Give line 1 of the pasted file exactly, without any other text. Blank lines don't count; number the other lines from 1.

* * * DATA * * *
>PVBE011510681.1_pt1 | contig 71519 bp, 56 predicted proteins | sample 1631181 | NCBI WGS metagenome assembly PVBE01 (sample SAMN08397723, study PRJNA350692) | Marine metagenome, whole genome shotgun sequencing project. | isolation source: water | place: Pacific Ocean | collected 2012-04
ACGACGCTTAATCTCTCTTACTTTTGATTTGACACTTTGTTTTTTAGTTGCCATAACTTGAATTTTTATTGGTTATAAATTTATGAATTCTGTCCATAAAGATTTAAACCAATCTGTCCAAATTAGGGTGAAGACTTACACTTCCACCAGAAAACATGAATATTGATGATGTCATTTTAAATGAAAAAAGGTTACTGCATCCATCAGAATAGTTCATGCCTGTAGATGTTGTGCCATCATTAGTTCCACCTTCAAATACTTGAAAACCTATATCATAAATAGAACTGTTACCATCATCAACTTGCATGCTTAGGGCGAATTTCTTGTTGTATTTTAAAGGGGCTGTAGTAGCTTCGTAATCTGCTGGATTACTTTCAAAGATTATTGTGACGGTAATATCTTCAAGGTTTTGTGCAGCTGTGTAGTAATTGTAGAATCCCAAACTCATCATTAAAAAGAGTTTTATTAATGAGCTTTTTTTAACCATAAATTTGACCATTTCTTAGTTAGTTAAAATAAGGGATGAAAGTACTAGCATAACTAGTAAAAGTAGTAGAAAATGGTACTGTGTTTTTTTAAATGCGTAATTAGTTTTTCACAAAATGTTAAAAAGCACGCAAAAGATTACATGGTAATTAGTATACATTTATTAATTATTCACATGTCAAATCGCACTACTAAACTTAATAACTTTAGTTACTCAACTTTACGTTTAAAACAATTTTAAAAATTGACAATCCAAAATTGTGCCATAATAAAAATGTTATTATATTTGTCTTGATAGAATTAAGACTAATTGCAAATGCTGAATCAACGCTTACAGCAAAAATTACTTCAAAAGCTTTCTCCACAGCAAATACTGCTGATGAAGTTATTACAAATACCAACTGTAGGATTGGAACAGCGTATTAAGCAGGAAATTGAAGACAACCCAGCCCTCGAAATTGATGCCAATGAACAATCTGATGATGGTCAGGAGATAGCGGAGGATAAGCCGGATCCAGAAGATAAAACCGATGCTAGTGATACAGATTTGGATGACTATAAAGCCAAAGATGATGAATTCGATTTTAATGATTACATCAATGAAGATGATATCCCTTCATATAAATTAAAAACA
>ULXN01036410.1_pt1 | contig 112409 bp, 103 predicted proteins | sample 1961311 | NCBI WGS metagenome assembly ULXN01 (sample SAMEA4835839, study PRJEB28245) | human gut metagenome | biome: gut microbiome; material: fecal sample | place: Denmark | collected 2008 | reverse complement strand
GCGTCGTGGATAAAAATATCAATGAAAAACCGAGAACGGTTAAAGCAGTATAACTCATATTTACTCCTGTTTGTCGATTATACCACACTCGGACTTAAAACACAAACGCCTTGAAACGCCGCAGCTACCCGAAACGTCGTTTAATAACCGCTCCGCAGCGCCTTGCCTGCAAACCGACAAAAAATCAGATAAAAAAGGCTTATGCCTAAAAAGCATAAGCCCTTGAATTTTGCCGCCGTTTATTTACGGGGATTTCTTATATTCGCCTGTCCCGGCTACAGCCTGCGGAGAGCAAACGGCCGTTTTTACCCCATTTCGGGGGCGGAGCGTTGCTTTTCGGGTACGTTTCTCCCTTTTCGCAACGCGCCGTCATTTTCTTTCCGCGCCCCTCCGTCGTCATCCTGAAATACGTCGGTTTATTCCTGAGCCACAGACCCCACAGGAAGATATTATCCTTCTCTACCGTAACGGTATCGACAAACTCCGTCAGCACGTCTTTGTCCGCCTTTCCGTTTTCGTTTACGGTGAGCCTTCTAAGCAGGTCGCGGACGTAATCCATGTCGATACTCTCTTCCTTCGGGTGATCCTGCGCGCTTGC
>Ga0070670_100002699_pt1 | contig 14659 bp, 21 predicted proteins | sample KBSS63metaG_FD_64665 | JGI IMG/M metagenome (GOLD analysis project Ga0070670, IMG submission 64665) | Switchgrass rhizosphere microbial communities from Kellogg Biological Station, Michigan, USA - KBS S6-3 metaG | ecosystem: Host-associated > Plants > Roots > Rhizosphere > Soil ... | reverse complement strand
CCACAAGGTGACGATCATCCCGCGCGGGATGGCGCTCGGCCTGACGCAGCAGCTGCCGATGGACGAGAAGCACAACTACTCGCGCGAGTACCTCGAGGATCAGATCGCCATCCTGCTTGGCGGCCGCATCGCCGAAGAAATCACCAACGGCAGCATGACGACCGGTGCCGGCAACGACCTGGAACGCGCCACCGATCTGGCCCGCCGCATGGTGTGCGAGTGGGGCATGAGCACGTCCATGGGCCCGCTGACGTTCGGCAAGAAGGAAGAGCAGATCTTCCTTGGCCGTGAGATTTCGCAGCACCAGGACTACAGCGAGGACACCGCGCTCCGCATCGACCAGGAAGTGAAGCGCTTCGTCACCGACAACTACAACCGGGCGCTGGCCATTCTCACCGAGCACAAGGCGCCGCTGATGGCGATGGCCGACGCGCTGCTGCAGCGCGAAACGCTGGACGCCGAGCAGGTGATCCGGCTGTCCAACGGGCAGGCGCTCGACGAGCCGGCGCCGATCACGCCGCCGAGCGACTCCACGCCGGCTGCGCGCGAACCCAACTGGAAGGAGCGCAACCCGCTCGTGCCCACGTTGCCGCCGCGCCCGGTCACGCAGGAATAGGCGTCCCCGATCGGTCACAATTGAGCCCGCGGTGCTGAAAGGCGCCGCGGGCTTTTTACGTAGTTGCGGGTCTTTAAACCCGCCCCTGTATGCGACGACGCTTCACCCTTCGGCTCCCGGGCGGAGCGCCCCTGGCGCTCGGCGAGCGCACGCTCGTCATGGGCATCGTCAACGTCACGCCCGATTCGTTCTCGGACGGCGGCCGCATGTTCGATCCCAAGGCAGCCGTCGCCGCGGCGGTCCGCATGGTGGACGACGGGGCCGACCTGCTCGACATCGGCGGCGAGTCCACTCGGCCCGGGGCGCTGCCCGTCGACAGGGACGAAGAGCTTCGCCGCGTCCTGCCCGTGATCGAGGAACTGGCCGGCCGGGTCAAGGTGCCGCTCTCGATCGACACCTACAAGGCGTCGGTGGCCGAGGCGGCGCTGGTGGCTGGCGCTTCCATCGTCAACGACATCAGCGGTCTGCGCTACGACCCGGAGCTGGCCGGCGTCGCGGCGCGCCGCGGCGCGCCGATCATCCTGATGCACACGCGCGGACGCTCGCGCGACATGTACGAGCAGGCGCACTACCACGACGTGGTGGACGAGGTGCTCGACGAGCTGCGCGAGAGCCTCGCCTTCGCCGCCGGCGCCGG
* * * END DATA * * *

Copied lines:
>PVBE011510681.1_pt1 | contig 71519 bp, 56 predicted proteins | sample 1631181 | NCBI WGS metagenome assembly PVBE01 (sample SAMN08397723, study PRJNA350692) | Marine metagenome, whole genome shotgun sequencing project. | isolation source: water | place: Pacific Ocean | collected 2012-04